Floating rate bonds are unique and particularly well suited for rising interest rates. So, how do they work? Floating rate financial investments are similar to high yield bonds, but pay an adjustable coupon (floating rate) that moves with interest rates. It is essentially a hybrid between short-duration bonds and high yield bonds. It is composed of two parts:
- A short-term resetting interest rate component (short-duration part), usually tied to some interest-rate benchmark like LIBOR.
- A fixed-rate (high yield) spread component above the floating-rate piece. This construction makes floating rate bonds very friendly to investors as interest rates rise.
Investing in Foreign-Oriented Fixed-Income Financial Investments
Another option for financial advisors, investment companies, and investors is to invest in globally-oriented fixed-income strategies. The thought process is to move exposure away from U.S. interest rate risk and the U.S. dollar (currency risk) by investing in different economies around the world. Interest rate cycles of foreign economies can vary and be largely independent of U.S. monetary policy. This can be especially true with emerging markets’ debt and currency, as they tend to be less correlated to the U.S. in comparison to larger developed economies around the world.
Creating a Synthetic, Bond-Like Portfolio utilizing Equities Approach
Another asset management strategy that is being discussed more today is creating a synthetic, bond-like portfolio utilizing equities, alternative investments, and certain hedging strategies in conjunction with one another. The idea is to limit portfolio extremes, while providing returns and income levels similar to what core bonds have traditionally offered. These synthetic bond-like strategies consist of some form of absolute return, market neutral, long/short equity, and delta neutral strategies. There is a lot of variation in this particular strategy, but usually entail some coordinated long and short positions that aim to limit market extremes on both ends of the bell curve. Ultimately, the aim is to generate bond-like returns without having to deal with interest rate risk (rising interest rates).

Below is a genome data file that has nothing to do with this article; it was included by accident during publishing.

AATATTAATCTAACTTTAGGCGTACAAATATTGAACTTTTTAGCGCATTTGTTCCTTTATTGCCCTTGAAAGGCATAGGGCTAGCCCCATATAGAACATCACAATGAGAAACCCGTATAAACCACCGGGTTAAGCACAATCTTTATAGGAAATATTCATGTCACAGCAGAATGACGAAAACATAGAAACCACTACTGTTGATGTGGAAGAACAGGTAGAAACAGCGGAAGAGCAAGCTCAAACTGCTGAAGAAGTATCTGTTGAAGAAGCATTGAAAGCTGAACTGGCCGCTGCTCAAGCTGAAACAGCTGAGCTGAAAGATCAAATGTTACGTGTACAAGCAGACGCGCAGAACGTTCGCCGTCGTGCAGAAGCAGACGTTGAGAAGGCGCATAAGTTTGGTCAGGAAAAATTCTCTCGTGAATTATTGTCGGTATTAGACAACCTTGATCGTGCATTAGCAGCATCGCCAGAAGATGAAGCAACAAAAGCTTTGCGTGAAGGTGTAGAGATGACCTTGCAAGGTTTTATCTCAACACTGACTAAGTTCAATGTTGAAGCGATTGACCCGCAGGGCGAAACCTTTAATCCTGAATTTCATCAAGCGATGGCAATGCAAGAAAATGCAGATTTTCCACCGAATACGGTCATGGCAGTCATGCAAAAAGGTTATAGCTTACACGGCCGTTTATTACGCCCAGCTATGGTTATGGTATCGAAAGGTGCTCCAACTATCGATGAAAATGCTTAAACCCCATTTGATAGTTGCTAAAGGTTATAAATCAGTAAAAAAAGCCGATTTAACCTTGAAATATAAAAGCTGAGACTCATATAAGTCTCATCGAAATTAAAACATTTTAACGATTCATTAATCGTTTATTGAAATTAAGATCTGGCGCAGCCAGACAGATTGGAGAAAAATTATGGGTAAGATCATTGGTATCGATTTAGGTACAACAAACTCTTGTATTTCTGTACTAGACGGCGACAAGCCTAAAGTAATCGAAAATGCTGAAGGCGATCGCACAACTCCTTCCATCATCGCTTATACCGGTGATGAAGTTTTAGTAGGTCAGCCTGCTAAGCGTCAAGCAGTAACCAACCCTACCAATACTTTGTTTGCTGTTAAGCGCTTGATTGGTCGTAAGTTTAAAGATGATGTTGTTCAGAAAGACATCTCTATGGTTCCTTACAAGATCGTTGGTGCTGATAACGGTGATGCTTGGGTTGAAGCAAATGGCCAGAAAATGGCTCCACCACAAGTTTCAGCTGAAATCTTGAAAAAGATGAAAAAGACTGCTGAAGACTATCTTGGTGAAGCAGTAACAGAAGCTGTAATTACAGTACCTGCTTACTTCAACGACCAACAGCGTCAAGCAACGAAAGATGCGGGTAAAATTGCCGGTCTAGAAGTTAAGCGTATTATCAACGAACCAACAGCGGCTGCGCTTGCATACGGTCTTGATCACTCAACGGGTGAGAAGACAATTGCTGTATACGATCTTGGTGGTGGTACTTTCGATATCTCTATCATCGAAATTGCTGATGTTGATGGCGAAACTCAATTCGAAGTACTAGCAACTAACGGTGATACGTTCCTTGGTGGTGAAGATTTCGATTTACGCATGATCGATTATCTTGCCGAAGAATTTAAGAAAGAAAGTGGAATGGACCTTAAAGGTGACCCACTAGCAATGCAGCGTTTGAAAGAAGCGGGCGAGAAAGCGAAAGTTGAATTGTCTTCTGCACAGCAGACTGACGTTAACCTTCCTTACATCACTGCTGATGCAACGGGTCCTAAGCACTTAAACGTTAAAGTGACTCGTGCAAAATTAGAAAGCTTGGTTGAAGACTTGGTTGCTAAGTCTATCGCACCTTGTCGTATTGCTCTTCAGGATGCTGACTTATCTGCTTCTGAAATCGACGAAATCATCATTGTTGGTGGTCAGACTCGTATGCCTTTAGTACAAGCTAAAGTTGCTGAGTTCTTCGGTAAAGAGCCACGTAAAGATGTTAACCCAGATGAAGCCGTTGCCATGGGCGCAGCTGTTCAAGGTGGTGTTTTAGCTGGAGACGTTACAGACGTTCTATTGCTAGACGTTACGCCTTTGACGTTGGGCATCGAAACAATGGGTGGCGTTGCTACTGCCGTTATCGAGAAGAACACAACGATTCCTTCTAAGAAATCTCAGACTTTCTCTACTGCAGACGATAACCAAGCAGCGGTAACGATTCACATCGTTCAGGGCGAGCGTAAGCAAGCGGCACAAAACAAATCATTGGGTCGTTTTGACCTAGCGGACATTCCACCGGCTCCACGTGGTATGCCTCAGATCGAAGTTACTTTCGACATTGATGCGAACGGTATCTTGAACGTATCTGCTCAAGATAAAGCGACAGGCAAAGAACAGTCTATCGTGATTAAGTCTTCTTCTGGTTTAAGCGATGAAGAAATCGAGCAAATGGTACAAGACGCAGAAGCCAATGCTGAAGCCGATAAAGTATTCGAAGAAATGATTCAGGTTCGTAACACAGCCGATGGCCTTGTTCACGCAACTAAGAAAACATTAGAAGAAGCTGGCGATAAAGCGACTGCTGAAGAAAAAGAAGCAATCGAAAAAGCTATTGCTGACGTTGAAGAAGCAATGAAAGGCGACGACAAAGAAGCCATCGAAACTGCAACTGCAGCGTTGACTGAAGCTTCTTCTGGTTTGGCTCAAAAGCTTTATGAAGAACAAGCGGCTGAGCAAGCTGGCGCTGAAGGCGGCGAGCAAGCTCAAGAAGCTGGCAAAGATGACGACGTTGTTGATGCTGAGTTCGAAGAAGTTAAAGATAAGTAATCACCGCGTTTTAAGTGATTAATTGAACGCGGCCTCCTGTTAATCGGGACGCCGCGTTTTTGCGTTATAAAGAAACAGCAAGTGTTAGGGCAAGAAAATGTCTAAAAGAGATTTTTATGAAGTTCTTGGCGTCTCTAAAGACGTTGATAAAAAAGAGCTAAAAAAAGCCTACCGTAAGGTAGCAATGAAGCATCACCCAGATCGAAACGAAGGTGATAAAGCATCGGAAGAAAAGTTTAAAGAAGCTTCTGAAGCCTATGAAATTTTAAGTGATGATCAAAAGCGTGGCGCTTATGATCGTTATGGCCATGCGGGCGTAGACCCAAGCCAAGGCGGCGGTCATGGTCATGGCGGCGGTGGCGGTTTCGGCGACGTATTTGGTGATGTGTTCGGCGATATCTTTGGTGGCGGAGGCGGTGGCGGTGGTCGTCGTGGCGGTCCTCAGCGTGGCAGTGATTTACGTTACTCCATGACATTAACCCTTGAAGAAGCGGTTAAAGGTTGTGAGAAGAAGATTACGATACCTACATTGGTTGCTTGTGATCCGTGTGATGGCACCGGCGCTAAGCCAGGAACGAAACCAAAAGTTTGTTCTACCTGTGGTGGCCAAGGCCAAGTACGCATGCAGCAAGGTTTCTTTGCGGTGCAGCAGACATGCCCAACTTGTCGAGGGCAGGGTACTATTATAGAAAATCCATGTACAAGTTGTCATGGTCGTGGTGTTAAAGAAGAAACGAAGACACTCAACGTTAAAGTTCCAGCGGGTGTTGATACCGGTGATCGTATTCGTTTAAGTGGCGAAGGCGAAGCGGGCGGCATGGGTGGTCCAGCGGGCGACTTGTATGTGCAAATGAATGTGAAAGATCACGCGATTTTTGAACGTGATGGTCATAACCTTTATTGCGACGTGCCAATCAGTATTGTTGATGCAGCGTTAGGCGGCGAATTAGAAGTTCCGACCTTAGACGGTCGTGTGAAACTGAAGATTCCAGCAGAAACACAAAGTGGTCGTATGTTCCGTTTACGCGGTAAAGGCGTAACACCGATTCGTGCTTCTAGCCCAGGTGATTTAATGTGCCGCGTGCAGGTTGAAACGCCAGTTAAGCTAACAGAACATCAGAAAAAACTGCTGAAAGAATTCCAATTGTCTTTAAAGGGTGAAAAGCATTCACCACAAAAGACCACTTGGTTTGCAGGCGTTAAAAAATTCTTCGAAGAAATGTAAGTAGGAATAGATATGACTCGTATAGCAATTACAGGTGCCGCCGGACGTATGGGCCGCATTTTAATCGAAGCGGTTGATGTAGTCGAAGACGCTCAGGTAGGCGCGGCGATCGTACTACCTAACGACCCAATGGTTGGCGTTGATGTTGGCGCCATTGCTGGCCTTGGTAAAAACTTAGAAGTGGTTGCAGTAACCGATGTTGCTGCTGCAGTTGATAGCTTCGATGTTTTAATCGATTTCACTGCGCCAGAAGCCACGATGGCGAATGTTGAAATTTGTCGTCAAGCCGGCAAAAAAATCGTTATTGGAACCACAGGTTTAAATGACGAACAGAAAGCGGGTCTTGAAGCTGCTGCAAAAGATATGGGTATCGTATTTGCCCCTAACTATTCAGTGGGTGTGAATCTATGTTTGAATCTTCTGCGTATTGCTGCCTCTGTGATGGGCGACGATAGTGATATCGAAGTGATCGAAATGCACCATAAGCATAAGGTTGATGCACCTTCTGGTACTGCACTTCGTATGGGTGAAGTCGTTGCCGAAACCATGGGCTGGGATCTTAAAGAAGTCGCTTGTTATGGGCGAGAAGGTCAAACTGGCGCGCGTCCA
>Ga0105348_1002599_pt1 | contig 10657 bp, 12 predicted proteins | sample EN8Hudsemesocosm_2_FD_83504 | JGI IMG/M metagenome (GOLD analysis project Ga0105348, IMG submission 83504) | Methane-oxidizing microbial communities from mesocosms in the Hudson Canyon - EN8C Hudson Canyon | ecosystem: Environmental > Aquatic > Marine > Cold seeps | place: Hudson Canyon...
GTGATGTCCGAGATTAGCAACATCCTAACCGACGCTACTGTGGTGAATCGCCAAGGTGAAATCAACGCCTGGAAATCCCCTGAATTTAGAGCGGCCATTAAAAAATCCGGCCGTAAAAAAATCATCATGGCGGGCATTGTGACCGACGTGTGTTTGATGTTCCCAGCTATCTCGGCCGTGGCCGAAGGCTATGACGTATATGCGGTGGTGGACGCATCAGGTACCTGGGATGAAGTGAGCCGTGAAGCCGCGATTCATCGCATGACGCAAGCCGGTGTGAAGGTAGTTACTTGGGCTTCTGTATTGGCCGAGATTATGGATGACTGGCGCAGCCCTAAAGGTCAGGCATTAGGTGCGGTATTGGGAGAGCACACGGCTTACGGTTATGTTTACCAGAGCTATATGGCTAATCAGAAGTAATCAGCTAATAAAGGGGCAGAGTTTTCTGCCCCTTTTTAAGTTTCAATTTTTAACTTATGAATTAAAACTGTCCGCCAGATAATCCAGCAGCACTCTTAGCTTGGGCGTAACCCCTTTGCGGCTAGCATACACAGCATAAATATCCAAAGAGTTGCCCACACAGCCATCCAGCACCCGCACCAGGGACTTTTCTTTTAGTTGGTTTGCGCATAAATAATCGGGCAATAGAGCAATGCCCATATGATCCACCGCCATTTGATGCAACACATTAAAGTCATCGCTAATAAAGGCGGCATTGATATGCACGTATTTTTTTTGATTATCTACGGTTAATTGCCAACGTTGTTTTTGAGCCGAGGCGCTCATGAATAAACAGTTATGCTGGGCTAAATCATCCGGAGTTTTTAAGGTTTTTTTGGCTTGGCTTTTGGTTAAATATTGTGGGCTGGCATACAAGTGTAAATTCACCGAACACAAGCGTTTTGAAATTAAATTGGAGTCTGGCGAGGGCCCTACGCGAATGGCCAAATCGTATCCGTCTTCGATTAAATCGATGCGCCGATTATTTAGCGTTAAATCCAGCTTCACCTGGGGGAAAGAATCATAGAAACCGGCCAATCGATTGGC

If you would like to learn more about any of these investment strategies and how they could potentially benefit your situation, please contact me directly at (805) 558-8497 or at email@example.com. A disciplined approach to wealth management is critical to pursing financial independence. Financial science identifies the sources of investment returns. I can provide the tools and experience to help you work towards your goals.
Stock investing involves risk including loss of principal.
Bonds are subject to market and interest rate risk if sold prior to maturity. Bond values will decline as interest rates rise and bonds are subject to availability and change in price.
The opinions voiced in this material are for general information only and are not intended to provide specific advice or recommendations for any individual. To determine which investment(s) may be appropriate for you, consult your financial advisor prior to investing.
No strategy assures success or protects against loss.
The bond illustration in this material is a hypothetical example and is not representative of any specific investment.
High yield/junk bonds (grade BB or below) are not investment grade securities, and are subject to higher interest rate, credit, and liquidity risks than those graded BBB and above. They generally should be part of a diversified portfolio for sophisticated investors.
The market value of corporate bonds will fluctuate, and if the bond is sold prior to maturity, the investor’s yield may differ from the advertised yield.
Treasury bonds are guaranteed by the US government as to the timely payment of principal and interest and, if held to maturity, offer a fixed rate of return and fixed principal value.
Mortgage backed securities are subject to credit, default, prepayment, extension, market and interest rate risk.